Creating Canvas Graphics in React

The HTML5 Canvas is a powerful tool for embedding performant, interactive graphics in web apps. It has broad browser support and built-in APIs for drawing shapes, images and text. There are also a number of helper libraries built on top of Canvas like Konva that help with event handling and animations.

However, the Canvas API is entirely imperative. It uses methods like ctx.fillRect(10, 10, 100, 100) and ctx.fillStyle = ‘green’ which, to a React developer spoiled by the magic of reactive DOM, feel rather old fashioned. It’s easy to see complexity growing quickly when building complicated illustrations.


react-konva is a library for creating Canvas illustrations using React. It is built as a React wrapper over the Konva Canvas library, letting you interact with the Konva API through React component interfaces.

Let’s jump into the code to get a feel for how it works.

Don’t worry too much about Stage and Layer here, they’re the basic building blocks of a Konva layout. The important part is the <Rect /> component. With react-konva shapes are represented as components. You use props to describe the color, size, and other attributes of each shape. When props change, react-konva updates the underlying canvas graphics. It’s just like working with DOM nodes, except elements are rendered to a Canvas!

Event Handling / Interactions

react-konva supports an event handling API similar to that in the DOM. You can attach handlers to shapes for clicks, drags, and other interaction events. It has built-in components for a host of figures like Circle, Ellipse, Wedge, Line, Arrow, RegularPolygon, and many more. You can also use pre-built components for rendering images and text to the canvas.


One of the reasons to use Canvas is that you can draw thousands of objects without incurring a memory penalty, since when you “draw” something, it doesn’t create an actual object in memory, but simply changes pixels on the canvas. This is a limitation of react-konva, since the library creates React components to manage the lifecycle of each shape. If you draw hundreds of shapes on a canvas, there is a similar memory overhead to creating many DOM nodes in React. As such, react-konva is not well suited to applications where you need to render a very large number of elements to a canvas.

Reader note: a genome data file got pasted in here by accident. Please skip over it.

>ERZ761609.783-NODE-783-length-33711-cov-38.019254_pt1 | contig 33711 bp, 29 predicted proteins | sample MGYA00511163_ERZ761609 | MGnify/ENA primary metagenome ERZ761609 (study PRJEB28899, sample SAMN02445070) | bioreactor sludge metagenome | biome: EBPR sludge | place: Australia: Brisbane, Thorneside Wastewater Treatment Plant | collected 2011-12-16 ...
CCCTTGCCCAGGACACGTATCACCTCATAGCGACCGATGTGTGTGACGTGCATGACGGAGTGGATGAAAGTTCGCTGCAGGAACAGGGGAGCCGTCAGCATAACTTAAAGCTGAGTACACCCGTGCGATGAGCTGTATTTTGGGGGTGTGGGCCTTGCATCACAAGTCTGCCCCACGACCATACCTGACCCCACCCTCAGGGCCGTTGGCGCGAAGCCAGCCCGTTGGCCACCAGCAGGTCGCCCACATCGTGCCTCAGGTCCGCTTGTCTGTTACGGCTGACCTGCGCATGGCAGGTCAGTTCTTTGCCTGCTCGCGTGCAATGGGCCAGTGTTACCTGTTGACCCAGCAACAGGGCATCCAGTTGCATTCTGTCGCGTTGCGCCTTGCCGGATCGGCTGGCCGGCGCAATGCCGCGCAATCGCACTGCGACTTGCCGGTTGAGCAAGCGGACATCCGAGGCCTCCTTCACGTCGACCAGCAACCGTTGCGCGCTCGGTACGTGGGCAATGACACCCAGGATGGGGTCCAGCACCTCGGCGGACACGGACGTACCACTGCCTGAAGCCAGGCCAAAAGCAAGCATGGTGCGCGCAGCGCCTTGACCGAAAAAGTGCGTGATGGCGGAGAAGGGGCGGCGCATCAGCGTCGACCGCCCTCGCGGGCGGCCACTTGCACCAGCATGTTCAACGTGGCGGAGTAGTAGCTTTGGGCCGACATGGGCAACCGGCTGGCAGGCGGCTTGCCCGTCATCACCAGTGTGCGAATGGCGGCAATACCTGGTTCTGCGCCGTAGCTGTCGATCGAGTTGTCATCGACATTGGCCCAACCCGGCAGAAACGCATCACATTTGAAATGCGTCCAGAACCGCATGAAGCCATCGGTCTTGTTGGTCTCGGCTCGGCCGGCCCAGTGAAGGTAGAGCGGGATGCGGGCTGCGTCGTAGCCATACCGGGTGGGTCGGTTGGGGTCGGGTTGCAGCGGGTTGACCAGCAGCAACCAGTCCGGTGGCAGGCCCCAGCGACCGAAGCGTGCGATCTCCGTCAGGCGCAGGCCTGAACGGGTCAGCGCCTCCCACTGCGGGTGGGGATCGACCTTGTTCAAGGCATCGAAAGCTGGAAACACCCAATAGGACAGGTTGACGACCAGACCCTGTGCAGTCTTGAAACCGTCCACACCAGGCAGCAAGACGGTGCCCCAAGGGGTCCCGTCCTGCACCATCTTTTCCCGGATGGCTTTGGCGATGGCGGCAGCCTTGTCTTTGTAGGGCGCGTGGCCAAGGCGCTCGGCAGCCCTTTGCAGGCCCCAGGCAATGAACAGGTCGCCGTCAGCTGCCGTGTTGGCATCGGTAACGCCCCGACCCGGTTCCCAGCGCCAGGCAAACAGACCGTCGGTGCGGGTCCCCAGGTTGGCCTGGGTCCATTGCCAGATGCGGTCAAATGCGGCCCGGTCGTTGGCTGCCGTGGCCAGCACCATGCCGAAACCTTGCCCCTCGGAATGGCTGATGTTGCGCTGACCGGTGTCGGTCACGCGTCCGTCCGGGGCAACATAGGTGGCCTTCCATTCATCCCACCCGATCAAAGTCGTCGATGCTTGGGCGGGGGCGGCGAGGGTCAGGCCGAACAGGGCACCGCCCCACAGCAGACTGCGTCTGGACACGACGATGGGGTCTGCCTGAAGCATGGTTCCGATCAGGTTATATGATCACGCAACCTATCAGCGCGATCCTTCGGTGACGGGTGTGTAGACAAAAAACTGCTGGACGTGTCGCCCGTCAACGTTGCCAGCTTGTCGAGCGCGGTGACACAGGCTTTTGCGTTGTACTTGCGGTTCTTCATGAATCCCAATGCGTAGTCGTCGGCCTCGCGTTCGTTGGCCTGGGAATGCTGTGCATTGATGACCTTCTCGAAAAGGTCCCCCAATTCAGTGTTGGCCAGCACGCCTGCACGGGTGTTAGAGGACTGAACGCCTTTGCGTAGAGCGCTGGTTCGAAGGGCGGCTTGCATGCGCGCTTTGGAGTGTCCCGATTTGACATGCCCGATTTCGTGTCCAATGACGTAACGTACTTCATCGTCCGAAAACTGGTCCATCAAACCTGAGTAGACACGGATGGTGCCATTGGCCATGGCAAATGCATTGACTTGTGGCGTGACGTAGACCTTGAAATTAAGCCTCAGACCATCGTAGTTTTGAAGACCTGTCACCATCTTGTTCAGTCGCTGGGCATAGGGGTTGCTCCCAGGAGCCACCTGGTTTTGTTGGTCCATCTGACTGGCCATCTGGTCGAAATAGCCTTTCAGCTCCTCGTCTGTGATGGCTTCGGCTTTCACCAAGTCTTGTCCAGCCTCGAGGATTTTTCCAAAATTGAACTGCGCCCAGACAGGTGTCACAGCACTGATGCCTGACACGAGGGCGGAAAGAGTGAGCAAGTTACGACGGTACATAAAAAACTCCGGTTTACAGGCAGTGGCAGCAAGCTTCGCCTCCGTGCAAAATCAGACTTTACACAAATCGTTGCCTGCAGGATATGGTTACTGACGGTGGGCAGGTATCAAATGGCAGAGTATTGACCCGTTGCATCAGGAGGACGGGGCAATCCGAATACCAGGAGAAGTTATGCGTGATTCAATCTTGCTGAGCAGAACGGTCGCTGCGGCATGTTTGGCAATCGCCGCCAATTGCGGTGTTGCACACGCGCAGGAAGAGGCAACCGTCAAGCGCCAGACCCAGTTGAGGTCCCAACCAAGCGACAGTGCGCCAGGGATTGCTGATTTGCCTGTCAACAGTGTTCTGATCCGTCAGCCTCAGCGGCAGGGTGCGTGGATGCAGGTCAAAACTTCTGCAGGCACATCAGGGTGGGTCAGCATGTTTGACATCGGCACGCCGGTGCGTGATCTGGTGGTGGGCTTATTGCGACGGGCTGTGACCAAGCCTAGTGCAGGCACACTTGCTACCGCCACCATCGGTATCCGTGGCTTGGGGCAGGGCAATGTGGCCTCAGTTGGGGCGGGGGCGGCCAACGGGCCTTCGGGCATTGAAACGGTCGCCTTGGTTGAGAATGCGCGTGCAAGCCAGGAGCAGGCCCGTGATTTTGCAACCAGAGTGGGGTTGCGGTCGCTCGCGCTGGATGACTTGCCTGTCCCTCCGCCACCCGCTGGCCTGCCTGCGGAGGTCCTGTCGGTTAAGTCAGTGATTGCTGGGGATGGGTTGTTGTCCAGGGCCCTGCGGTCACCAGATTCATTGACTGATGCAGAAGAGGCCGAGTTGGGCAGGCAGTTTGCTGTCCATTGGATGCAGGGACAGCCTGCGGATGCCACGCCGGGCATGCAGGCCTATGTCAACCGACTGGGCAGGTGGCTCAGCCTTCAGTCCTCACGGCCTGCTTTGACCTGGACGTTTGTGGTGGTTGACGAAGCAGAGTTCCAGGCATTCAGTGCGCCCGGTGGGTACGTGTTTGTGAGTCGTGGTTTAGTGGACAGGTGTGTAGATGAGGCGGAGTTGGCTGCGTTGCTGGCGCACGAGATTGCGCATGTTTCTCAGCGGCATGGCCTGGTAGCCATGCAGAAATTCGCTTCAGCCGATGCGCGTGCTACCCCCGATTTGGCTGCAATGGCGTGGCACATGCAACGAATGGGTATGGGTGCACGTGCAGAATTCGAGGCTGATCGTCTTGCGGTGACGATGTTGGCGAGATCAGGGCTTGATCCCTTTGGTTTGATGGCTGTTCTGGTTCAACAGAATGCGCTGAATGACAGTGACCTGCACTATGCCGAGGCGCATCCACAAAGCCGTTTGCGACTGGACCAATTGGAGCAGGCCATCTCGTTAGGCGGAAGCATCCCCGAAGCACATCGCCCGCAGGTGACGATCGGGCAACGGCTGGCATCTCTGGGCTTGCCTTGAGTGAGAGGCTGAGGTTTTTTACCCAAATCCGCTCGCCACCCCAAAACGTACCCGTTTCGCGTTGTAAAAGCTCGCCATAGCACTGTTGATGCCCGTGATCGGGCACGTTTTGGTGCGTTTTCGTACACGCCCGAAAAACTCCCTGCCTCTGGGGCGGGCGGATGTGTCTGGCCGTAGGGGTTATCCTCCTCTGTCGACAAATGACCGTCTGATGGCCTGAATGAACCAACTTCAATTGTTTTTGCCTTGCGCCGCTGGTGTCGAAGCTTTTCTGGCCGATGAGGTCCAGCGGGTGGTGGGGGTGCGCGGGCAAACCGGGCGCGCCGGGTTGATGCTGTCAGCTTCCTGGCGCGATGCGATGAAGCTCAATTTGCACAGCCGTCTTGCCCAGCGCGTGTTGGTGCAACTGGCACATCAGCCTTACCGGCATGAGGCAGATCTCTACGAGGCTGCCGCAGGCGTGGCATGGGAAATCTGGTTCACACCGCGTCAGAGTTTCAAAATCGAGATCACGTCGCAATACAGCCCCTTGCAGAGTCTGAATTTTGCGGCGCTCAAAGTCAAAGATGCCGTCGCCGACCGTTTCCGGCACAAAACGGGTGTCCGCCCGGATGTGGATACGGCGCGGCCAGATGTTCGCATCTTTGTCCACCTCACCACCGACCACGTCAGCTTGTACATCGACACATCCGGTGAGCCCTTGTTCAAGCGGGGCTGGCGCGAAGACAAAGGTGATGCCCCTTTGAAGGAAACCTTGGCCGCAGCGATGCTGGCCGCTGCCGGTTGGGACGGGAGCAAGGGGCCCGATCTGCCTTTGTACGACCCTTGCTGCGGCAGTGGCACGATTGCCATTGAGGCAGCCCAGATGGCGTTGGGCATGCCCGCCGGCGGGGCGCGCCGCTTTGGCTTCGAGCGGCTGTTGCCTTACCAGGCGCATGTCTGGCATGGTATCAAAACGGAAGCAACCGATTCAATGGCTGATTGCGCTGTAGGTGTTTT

If you need to do this, you can use the Konva API directly (without the React wrapper) like this:

Plug: LogRocket, a DVR for web apps

LogRocket is a frontend logging tool that lets you replay problems as if they happened in your own browser. Instead of guessing why errors happen, or asking users for screenshots and log dumps, LogRocket lets you replay the session to quickly understand what went wrong. It works perfectly with any app, regardless of framework, and has plugins to log additional context from Redux, Vuex, and @ngrx/store.

In addition to logging Redux actions and state, LogRocket records console logs, JavaScript errors, stacktraces, network requests/responses with headers + bodies, browser metadata, and custom logs. It also instruments the DOM to record the HTML and CSS on the page, recreating pixel-perfect videos of even the most complex single page apps.

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